Relationship of Literacy to Income, Employability, and Performance: A Quantitative Analysis

Relationship of Literacy to Income, Employability, and Performance: A Quantitative Analysis

Author: 
Lawrence F. Sinclair
Program of study: 
D.M./IST
Abstract: 
Information system technology (IST) has been the powerhouse of most successful organizations. Technology has increased the complexity of job-related tasks and changed the historical context of literacy. Literacy incorporates the core mechanics of reading, writing, and numeracy with the ability to use technology to search, comprehend, and apply information to professional and personal activities. The United Nations Educational Scientific and Cultural Organization (UNESCO) concluded that a relationship exists between literacy and socio-economic condition. One out of eight Americans is functionally illiterate, which inhibits personal growth as the country moves toward the global digital economy. The purpose of the study was to examine the relationship between the independent variables (e.g., prose literacy, document literacy, and quantitative literacy) and the dependent variables (e.g., employment, job performance, and income). The survey instruments were sent to a panel of literacy experts (n = 27) in California, Florida, and New York. Inferential statistics was employed to analyze the data. Statistical tools included Spearman rho, Kendall tau b and Kolmogorov-Smirnov test of hypotheses. The study applied 0.05 levels of significant. Hypothesis (H1) showed a relationship between document literacy and employability; no significant relationship existed among prose literacy, quantitative literacy, and employability. Hypothesis (H2) revealed no relationship between the independent variables and job performance. Hypothesis (H3) showed a relationship between quantitative literacy and income; no relationship existed among prose literacy, document literacy, and income. The study demonstrated a positive relationship between document literacy and employability. A positive relationship existed between quantitative literacy and income.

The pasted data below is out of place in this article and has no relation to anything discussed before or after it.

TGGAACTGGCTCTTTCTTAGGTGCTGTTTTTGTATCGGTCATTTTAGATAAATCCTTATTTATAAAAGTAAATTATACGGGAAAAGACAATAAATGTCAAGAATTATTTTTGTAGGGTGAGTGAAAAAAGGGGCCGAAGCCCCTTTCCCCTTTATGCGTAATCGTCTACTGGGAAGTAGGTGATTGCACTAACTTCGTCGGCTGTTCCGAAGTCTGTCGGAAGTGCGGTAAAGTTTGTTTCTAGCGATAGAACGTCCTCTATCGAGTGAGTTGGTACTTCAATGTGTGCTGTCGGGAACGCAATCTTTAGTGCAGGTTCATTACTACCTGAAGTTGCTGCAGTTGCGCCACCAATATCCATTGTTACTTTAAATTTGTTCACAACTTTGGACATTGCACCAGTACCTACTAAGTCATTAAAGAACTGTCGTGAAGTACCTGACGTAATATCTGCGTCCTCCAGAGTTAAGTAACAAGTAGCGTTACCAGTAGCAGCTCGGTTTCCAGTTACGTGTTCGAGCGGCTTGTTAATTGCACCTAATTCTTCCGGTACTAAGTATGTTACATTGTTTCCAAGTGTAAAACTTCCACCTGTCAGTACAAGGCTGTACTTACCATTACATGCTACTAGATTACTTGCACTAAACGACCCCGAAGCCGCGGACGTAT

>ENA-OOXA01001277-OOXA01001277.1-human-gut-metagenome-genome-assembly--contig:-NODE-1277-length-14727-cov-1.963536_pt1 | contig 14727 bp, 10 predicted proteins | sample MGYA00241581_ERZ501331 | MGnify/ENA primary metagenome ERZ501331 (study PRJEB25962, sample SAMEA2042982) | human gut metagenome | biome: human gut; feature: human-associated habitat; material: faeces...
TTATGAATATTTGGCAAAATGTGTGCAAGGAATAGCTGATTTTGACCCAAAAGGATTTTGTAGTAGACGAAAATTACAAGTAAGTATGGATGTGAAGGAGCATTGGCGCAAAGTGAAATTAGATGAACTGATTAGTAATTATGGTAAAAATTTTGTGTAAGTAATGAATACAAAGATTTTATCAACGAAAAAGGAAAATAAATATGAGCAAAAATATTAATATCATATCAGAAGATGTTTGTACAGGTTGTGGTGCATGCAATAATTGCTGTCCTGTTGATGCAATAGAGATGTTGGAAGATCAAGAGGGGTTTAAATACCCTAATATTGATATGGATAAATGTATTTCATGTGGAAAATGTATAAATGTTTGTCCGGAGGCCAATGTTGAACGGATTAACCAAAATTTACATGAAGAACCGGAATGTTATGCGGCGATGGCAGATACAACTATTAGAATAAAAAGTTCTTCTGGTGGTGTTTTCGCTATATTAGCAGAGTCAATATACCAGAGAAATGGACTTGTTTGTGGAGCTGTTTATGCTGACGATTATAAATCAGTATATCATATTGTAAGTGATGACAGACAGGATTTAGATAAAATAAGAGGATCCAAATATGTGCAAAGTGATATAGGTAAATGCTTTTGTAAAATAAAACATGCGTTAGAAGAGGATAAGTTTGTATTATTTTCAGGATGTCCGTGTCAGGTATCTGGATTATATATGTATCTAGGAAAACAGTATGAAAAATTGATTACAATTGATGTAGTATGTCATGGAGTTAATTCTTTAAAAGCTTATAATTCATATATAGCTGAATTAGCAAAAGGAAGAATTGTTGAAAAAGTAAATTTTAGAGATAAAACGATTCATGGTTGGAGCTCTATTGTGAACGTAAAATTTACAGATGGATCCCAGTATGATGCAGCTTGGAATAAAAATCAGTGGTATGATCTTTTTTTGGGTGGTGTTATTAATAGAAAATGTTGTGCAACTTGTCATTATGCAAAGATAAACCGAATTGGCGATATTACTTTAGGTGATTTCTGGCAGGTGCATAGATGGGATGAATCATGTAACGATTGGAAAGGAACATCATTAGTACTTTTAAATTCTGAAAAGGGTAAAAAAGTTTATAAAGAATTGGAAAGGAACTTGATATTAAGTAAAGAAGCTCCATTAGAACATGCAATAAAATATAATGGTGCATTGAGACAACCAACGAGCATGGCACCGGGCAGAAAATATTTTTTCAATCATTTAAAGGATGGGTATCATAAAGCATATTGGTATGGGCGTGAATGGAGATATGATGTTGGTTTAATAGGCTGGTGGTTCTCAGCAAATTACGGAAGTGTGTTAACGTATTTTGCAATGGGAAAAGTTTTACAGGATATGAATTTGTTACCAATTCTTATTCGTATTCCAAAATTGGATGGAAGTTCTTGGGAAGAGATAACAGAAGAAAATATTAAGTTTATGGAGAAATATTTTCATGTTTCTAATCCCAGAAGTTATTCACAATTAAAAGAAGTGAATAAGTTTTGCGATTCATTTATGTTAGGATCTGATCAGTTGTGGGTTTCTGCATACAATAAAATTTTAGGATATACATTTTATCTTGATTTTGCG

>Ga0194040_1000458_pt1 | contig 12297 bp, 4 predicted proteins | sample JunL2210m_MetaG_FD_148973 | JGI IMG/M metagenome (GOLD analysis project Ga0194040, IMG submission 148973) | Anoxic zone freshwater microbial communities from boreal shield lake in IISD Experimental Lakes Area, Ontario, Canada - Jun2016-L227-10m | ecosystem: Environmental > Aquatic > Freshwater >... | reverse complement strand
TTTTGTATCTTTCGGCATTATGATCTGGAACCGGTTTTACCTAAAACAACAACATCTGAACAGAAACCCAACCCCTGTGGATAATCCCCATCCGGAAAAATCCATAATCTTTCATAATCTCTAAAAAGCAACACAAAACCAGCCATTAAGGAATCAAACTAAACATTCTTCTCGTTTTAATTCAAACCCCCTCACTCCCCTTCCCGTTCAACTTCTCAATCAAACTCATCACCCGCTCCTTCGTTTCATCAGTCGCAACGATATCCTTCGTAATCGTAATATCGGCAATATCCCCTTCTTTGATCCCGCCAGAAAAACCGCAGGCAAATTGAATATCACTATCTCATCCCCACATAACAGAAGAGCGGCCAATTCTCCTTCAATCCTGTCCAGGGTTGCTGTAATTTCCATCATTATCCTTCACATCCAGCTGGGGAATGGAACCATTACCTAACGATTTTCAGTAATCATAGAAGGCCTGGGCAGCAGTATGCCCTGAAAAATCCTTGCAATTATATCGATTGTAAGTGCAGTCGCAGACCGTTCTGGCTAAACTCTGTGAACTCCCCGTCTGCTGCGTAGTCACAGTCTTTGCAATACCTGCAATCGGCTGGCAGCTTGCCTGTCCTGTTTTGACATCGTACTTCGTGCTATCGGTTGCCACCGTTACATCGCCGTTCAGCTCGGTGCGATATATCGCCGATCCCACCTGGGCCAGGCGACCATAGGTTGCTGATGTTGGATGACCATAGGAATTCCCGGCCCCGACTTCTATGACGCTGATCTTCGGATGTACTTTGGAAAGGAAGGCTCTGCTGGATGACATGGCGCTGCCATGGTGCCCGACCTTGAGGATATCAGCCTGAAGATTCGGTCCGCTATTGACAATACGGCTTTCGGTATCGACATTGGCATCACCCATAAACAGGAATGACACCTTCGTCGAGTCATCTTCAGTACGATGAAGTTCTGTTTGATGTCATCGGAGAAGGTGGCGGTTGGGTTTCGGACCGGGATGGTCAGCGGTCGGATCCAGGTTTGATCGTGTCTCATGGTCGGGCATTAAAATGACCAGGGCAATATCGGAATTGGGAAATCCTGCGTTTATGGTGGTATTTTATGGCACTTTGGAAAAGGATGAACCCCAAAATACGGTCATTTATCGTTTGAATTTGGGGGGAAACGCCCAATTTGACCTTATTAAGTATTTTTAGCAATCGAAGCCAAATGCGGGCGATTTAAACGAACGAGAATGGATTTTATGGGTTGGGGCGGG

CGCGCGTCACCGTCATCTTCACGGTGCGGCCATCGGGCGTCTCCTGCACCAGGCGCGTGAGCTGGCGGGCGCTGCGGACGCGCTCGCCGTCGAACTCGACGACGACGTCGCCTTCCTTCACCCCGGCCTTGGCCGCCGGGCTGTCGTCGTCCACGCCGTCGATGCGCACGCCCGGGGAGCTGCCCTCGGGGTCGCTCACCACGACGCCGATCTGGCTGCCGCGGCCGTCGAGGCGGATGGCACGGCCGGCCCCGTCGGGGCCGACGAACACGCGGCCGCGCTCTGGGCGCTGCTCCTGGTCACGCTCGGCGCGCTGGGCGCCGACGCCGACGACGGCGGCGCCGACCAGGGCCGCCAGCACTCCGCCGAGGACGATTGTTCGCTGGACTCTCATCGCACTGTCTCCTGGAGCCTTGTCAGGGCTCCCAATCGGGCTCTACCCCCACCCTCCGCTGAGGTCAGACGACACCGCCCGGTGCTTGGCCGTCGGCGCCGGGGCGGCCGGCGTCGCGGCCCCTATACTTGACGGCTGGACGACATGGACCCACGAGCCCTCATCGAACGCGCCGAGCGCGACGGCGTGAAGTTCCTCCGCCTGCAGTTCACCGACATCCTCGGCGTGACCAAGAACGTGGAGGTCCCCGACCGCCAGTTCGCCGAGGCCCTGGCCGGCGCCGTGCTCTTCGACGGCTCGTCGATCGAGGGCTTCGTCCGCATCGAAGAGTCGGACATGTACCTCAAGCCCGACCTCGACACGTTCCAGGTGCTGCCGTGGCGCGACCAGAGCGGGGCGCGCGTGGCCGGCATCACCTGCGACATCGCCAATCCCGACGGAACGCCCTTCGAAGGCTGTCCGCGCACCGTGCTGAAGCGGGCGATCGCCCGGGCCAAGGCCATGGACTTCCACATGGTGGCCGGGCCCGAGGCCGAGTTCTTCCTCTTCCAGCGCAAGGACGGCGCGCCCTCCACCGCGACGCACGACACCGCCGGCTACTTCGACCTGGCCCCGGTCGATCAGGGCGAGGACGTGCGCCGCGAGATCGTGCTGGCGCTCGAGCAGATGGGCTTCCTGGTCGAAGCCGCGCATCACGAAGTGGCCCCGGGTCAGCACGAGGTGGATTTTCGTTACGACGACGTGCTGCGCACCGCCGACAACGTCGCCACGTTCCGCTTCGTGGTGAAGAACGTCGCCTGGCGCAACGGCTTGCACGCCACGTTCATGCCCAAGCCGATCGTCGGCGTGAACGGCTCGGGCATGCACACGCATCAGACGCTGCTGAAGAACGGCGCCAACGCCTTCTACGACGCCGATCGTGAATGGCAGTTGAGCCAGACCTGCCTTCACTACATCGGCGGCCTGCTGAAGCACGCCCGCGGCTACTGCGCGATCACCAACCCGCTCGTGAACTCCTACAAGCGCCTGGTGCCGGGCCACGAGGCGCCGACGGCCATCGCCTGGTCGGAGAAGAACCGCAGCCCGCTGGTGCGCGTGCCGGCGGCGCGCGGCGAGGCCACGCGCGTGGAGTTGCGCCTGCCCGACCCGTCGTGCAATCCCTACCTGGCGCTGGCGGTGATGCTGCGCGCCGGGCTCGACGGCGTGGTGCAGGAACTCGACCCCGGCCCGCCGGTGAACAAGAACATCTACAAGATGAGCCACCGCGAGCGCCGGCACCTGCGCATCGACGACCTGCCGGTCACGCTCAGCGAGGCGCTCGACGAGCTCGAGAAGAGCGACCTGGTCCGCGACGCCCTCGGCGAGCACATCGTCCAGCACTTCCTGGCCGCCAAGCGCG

Dedication: 
I dedicate this dissertation to my mother and father. This research project is a reminder to my daughter that she can achieve her aspirations through hard work and determination. I share the success of this dissertation project with my family and friends.
Acknowledgements: 
I take this opportunity to give thanks to my God and express my gratitude to my dissertation chair and committee members. Writing a dissertation is a challenging undertaking that requires resilience, strong support, and encouragement from the faculty, family, and friends. I want to acknowledge my dissertation chair, Dr. Armando Paladino for his patience and guidance. My committee members, Dr. Richard Dool, and Dr. Burke Sorenson have provided valuable feedbacks throughout the process. Also, thanks to Dr. Ali Shaykhian, one of my mentors.